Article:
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Buckins v. McCoy

United States District Court, N.D. California

May 11, 2017

BRENDA MCCOY, et al., Defendants.

          ORDER OF SERVICE Re: Dkt. No. 11

          SUSAN ILLSTON United States District Judge

         Darrell Edward Buckins, Jr., formerly an inmate at the Glenn Dyer Jail in Alameda County and now an inmate at the San Francisco County Jail, filed a pro se civil rights action under 42 U.S.C. § 1983 complaining of conditions of confinement at the Glenn Dyer Jail. The court reviewed his complaint and dismissed it with leave to amend. His amended complaint is now before the court for review under 28 U.S.C. § 1915A.


         Buckins alleges the following in his amended complaint about responses to his medical needs at Glenn Dyer Jail during the period December 2014 through August 2015:

         In December 2014, Buckins submitted a medical request form complaining of pain in his abdominal area and “constant urination problems.” Docket No. 11 at 5. He eventually was seen by Dr. Brenda McCoy, a staff member at Corizon Health Services, Inc., the medical care provider for the jail. Lab tests were ordered.

         After not hearing the results of the lab tests and still being in pain, Buckins submitted another medical request form on January 28, 2015. Dr. McCoy and Debra Walker, a licensed vocational nurse (LVN), explained to Buckins that the lab tests were “negative to any abnormalities” and failed to treat him adequately. Id. at 6. In fact, the lab test results were abnormal, and the abnormal results “were obvious to any trained professional physician” and to an L.V.N. Id. at 5-6.

         Over the next six months, Buckins complained to the County through the grievance system and made requests for medical care regarding his increasing pain and dehydration. Id. at 6. He also complained to deputies about the quality of his medical care and they told him to stop complaining. Id. at 7.

         On May 8, 2015, Buckins passed a kidney stone and complained to medical staff of having blood in his urine, a burning sensation upon urination, and abdominal pain. Id. at 7-8. On May 11, 2015, Dr. McCoy ordered more lab tests of Buckins' urine. Id. at 8. The lab tests showed abnormal results. An ultrasound was done on May 19, 2015; the ultrasound report stated that Buckins' kidneys were “at the lower limits of normal in size” and had abnormal findings. Id.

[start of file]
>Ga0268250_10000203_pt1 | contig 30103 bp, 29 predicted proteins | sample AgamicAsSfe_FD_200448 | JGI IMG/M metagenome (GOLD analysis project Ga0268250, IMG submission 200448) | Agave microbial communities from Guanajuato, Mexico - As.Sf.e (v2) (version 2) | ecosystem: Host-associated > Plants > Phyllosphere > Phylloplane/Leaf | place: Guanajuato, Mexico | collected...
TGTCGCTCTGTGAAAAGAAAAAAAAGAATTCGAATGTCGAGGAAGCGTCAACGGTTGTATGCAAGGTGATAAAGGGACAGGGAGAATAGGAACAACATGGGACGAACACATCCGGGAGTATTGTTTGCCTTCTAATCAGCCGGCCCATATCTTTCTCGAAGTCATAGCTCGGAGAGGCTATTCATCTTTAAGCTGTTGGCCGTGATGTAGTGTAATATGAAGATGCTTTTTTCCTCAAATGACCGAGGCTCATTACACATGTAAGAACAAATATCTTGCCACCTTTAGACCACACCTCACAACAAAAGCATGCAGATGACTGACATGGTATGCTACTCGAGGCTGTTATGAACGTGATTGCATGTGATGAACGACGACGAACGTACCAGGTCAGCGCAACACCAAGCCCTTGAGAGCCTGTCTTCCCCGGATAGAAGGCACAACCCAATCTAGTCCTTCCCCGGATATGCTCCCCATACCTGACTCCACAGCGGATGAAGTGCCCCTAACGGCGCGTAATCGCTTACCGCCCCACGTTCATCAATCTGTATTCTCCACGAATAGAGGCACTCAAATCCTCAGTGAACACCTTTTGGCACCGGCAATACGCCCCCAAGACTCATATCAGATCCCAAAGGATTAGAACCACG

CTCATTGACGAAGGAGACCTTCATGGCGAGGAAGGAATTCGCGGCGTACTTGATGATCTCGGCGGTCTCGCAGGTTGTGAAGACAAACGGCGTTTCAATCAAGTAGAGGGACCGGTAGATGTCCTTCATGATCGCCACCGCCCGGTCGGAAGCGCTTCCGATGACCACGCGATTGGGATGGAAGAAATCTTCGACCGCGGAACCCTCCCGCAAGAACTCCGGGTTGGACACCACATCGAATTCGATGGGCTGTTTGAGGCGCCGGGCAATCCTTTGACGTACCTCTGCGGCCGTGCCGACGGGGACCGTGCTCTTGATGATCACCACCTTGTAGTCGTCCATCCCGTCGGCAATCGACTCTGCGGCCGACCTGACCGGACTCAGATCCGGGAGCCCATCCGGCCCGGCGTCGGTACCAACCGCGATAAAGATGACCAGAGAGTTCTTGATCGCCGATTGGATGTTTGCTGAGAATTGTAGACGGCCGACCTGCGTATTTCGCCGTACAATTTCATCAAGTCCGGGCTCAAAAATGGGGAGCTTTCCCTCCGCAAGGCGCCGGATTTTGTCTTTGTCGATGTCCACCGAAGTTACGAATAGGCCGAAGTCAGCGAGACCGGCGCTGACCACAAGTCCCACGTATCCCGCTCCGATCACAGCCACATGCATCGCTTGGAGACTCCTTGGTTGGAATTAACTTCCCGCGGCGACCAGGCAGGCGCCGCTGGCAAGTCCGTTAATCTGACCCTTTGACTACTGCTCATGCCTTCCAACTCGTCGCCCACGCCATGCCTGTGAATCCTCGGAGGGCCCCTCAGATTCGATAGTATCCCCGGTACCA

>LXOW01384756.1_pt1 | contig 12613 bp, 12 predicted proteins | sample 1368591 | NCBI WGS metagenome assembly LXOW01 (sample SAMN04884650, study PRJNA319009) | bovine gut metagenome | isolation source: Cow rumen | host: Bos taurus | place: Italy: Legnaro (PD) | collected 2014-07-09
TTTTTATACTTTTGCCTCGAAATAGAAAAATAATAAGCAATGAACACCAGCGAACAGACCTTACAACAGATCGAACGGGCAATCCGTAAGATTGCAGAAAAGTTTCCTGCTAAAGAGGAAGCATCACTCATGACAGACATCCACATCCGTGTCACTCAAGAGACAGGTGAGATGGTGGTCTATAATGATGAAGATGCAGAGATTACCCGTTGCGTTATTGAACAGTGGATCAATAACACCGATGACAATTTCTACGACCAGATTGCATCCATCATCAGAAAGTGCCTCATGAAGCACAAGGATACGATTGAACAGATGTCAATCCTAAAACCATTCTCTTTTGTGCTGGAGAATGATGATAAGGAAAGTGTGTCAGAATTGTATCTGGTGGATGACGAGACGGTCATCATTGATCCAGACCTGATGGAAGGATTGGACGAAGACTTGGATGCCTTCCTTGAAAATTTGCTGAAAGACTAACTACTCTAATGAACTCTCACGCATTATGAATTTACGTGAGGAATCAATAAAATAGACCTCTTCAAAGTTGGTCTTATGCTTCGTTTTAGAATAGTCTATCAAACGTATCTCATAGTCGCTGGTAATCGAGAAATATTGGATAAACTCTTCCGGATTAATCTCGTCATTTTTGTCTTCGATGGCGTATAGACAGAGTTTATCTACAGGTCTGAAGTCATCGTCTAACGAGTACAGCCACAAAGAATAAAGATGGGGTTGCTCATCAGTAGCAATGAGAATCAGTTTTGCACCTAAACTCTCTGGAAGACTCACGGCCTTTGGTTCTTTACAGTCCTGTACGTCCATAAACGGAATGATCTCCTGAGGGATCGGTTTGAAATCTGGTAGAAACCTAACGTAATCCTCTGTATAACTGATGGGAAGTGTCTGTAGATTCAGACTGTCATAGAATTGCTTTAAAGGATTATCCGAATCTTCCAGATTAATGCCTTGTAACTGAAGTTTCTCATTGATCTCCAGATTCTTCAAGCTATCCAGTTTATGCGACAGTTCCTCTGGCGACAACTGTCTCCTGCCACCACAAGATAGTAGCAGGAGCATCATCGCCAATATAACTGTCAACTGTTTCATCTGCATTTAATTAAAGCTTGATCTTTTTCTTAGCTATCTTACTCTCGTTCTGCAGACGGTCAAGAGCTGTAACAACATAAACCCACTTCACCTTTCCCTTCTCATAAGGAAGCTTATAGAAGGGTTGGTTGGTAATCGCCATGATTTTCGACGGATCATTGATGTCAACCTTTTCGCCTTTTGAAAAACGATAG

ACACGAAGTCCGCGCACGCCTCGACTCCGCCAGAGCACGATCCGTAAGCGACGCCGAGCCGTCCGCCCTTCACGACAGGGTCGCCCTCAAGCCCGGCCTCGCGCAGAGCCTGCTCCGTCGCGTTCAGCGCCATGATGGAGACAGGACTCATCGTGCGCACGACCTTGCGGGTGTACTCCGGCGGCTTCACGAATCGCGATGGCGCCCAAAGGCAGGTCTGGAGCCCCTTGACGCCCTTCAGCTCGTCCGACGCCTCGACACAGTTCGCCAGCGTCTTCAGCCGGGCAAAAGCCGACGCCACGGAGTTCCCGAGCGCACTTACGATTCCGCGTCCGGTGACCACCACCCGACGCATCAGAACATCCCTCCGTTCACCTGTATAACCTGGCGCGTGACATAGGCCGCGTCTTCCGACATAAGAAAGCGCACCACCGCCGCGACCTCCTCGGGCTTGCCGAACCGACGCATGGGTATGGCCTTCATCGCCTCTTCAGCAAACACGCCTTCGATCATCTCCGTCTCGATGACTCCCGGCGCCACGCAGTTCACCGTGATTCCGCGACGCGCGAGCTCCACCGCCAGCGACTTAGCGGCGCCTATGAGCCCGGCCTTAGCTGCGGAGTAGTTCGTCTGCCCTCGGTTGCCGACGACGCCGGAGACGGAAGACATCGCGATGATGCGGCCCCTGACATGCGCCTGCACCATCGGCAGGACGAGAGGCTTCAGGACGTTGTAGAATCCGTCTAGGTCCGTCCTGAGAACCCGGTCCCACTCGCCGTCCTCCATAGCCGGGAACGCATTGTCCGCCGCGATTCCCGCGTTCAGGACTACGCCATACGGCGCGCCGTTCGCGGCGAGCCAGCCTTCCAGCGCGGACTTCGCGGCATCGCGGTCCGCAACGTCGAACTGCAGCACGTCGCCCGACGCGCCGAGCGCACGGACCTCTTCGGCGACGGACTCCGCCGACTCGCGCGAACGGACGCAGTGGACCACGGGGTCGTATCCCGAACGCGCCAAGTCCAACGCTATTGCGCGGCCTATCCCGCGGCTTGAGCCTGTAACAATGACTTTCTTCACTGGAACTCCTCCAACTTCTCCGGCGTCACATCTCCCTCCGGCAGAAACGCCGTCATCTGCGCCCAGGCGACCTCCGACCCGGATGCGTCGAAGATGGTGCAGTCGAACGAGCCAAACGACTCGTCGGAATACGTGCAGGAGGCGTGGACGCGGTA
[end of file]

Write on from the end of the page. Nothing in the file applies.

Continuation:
On May 27, 2015, Buckins was treated by Jeffrey Cooper, who was a physician's assistant or possibly a physician. See Id. at 3, 8. Mr. Cooper explained that Dr. McCoy was no longer Buckins' doctor. Some of Dr. McCoy's notes had been erased from the file on the computer. Mr. Cooper ordered antibiotics based on the lab results earlier ordered by Dr. McCoy.

         At some time before his August 20, 2015 release from Glenn Dyer Jail, Buckins was taken to Highland Hospital for a urology appointment. He was not seen by a doctor; instead, an x-ray was taken and he was returned to jail. Id. at 9. Buckins was never seen by a urologist while at Glen Dyer Jail.

         Buckins was “released” to the San Francisco County Jail on August 20, 2015, after spending a few days at Santa Rita Jail. Id. Buckins was interviewed at San Francisco County Jail, but someone at the Glenn Dyer Jail had not sent his medical records with full information about his kidney-related condition. The failure to inform San Francisco County Jail about Plaintiff's condition caused a delay in starting plaintiff's treatment. 9.

         Dr. McCoy refused to give adequately strong pain medication to address Buckins' kidney-related pain. Id. at 6.

         The amended complaint alleges claims under 42 U.S.C. § 1983 and several state law claims. In addition to claims against Dr. McCoy, Mr. Cooper, and LVN Walker regarding their care for his kidney problems, Buckins asserts claims against several other defendants for their alleged shortcomings in the medical care for his kidney-related problems. Corizon Health, Inc., allegedly provided the medical and nursing care for inmates at the jail pursuant to contract with Alameda County. Dr. Harold Orr allegedly was an employee and/or agent of Corizon, and worked as the medical director of the County Jail. Dr. Maria Magat allegedly was an employee and/or agent of Corizon; she “was the site medical care director who supervised” and consulted with Dr. McCoy in the latter's care of Buckins. Id. at 3. Alameda County allegedly contracted with Corizon to provide the medical care for inmates at the county jail, and Alameda County Sheriff Gregory Ahern was in charge of the jail. The allegations against these defendants are contained primarily at pages 10-13 of the amended complaint, although there are allegations throughout the amended complaint against these defendants attempting to tie them to Buckins' several claims.


         A federal court must engage in a preliminary screening of any case in which a prisoner seeks redress from a governmental entity or officer or employee of a governmental entity. See 28 U.S.C. § 1915A(a). In its review the court must identify any cognizable claims, and dismiss any claims which are frivolous, malicious, fail to state a claim upon which relief may be granted, or seek monetary relief from a defendant who is immune from such relief. See Id. at § 1915A(b)(1), (2). Pro se pleadings must be liberally construed. See Balistreri v. Pacifica Police Dep't, 901 F.2d 696, 699 (9th Cir. 1990).

         To state a claim under 42 U.S.C. § 1983, a plaintiff must allege two elements: (1) that a right secured by the Constitution or laws of the United States was violated and (2) that the violation was committed by a person acting under ...

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